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KU links: Professor sticks up for Neanderthals in NYT; blogging Topeka high-schooler picks Yale over KU

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Surely you don't have too much time to waste with the end of the KU semester approaching, so we'll get right on with your weekly-or-so roundup of KU news and mentions from around the Internet:

We finally have a verdict from Topeka high-schooler Leobardo Espinoza Jr., who was offered a full-ride scholarship to KU while blogging about his college choice for The New York Times. And ... he's going to Yale. You can read more about it in his post. One interesting thing Espinoza did while trying to decide between his two final choices: He sent an email to one faculty member at each school and waited to see how quick and how in-depth their responses would be.

• David Frayer, a KU professor of anthropology, wrote this New York Times op-ed about Neanderthals, who he says have unfairly gotten a bad rap over the years.

• A KU official shared some comments with Inside Higher Ed for this story about the Voluntary System of Accountability, which is a cooperative effort among universities to share information about themselves, at collegeportraits.org. One category of information those universities can share is data on how much students are learning, but the story says the possible testing metrics offered for universities to use in that area have been criticized by people who say they don't accurately show what students are getting out of college. Paul Klute, a special assistant to the vice provost for academic affairs, says in the story that KU had declined so far to post student learning data on its College Portrait page, but some new rubrics now are available. (The story is pretty lengthy, technical and chock full o' acronyms.)

I poked around the KU College Portrait and found a few interesting things — for instance, a listing of the most common areas of study for KU bachelor's degree recipients as of 2011-12. (Business is tops, followed by journalism and engineering.)

• David Cateforis, a KU professor of art history, shared with the Kansas City Star his disappointment at the closing of a KC art gallery.

• The Huffington Post talked with Charles Greenwood, director of KU's Juniper Gardens Children's Project in Kansas City, Kan., about how the federal budget sequester is affecting the research work there. We talked with him about that same subject a couple months back.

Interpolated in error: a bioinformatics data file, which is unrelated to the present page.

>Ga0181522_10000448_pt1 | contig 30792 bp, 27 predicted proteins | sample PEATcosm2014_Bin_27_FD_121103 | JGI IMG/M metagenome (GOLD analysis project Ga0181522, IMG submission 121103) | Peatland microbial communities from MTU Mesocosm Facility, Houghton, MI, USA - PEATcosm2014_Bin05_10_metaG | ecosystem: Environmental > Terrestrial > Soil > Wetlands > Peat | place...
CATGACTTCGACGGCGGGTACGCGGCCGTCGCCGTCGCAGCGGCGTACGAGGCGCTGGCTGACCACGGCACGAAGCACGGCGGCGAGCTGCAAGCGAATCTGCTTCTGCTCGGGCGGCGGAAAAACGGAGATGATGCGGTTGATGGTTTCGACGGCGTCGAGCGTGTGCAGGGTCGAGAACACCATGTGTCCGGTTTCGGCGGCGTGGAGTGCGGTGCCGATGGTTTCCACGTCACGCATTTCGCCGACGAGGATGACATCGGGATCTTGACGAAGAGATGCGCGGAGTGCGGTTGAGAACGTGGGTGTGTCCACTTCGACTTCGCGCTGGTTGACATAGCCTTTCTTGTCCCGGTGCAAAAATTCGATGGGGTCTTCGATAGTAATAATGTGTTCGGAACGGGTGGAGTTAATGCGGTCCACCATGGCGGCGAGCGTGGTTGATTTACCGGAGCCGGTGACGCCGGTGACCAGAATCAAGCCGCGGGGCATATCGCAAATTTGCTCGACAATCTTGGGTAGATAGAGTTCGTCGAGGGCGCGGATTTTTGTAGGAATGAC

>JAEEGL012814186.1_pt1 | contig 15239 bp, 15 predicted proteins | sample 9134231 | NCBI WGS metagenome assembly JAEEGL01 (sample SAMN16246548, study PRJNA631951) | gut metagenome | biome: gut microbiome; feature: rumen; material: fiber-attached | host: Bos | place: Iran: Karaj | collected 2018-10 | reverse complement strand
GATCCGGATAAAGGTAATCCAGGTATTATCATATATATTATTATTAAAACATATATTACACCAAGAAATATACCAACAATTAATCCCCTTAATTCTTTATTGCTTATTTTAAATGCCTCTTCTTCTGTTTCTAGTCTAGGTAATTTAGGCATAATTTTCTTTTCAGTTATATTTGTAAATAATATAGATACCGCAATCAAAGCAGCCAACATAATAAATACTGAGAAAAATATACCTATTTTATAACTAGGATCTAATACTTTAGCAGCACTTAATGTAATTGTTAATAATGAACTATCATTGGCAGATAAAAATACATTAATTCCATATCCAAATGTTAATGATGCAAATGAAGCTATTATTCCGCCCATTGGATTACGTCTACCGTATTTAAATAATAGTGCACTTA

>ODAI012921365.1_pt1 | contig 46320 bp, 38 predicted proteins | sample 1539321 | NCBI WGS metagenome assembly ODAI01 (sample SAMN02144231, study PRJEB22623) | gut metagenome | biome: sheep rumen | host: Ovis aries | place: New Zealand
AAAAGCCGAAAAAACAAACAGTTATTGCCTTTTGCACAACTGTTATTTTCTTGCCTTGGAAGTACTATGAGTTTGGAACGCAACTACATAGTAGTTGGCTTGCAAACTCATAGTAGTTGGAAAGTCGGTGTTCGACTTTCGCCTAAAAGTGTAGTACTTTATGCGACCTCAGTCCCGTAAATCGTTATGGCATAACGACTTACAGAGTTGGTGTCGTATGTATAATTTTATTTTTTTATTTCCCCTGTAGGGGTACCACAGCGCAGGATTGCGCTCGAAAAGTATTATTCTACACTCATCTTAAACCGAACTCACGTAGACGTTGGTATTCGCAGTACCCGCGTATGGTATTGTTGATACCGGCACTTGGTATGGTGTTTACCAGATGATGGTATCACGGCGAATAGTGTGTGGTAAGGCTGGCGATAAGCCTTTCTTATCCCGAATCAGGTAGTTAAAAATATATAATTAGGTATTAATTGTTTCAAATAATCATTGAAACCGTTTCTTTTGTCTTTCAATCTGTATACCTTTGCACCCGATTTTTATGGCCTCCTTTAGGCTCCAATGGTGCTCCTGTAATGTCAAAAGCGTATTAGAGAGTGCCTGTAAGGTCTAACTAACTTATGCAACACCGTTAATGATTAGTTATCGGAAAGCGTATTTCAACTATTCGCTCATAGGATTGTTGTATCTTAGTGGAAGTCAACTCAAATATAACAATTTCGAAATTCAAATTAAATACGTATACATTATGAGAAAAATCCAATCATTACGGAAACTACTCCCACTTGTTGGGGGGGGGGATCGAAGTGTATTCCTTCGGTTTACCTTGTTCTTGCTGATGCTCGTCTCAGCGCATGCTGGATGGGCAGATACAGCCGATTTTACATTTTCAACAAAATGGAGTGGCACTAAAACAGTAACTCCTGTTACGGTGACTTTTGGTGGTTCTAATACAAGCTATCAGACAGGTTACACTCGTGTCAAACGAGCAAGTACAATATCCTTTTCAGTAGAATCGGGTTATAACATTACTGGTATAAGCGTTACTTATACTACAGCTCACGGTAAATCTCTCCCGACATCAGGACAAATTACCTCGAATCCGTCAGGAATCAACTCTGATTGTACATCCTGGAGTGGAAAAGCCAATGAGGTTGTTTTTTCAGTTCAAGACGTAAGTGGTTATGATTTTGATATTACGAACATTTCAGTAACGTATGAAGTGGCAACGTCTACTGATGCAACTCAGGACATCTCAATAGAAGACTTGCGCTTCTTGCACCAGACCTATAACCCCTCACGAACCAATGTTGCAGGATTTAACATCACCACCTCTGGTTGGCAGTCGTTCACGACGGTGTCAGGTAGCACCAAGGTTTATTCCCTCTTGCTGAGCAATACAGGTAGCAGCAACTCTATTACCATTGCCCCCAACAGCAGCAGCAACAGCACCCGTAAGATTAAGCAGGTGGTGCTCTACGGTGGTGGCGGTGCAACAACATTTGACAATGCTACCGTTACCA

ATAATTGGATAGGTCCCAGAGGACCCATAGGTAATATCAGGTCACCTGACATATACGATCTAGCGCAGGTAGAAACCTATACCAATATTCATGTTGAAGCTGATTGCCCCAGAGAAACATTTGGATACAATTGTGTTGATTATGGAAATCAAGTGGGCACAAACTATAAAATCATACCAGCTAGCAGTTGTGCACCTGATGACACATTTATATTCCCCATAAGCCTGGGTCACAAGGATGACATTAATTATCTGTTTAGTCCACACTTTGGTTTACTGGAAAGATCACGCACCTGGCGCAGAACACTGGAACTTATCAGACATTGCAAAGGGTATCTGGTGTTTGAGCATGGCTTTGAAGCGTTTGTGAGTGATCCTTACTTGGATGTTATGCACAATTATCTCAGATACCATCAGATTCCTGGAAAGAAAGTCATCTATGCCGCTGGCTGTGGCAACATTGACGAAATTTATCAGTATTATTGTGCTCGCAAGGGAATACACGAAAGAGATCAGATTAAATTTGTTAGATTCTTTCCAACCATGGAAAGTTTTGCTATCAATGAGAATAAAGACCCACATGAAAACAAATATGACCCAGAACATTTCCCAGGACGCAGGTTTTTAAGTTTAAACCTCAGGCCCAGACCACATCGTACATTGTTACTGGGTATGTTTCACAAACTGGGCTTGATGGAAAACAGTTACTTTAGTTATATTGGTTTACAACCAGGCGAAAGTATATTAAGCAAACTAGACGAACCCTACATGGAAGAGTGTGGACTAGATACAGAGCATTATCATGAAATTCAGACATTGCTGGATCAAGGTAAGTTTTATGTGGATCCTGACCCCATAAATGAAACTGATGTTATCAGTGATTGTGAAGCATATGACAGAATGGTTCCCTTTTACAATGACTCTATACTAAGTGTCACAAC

• Mashable reported on some KU Medical Center research that found that the online virtual-reality community Second Life could be used as a tool to lose or maintain weight.

• In case you were curious, former KU provost Richard Lariviere did not exactly take an easy job when he became the president and CEO of Chicago's Field Museum last year. The Chicago Sun-Times reported on the financial troubles Lariviere inherited and how he's trying to overcome them.

• KU's Dining Services has a blog post outlining some of the changes in store for Mrs. E's, the main dining facility for the residence halls up on Daisy Hill, after renovations are completed this summer. Look for more on that in our KU Today edition that will come out in August.

Don't forget to send your KU news tips to merickson@ljworld.com, you Neanderthal. (That's a compliment.)

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  • Comments

    Roger Tarbutton 1 year, 4 months ago

    Hmmm....Did Leobardo ever get a response from KU faculty member?

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    merickson 1 year, 4 months ago

    If I understand his blog posts correctly, I don't think he included KU in that experiment. I should have made that clearer in this post, sorry. He says he just sent the emails to faculty at Yale and Amherst, the two final schools he was considering. I think KU had been ruled out by that point (based on his posts, anyway).

    Thanks, Matt

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    just_another_bozo_on_this_bus 1 year, 4 months ago

    "David Frayer, a KU professor of anthropology, wrote this New York Times op-ed about Neanderthals, who he says have unfairly gotten a bad rap over the years."

    Unless you have a NYT account, don't bother following the link.

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    merickson 1 year, 4 months ago

    Did you try clicking the link? In my experience, the NYT lets down its paywall for external links like this, so as not to shut off readers who might wander in from other parts of the Internet. It works for me, at least. But let me know if I'm wrong, and perhaps I won't share NYT links as much.

    Thanks,

    Matt

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    just_another_bozo_on_this_bus 1 year, 4 months ago

    No, it wanted me to log-in to read the article. But for those who do have an account, it's still a useful link.

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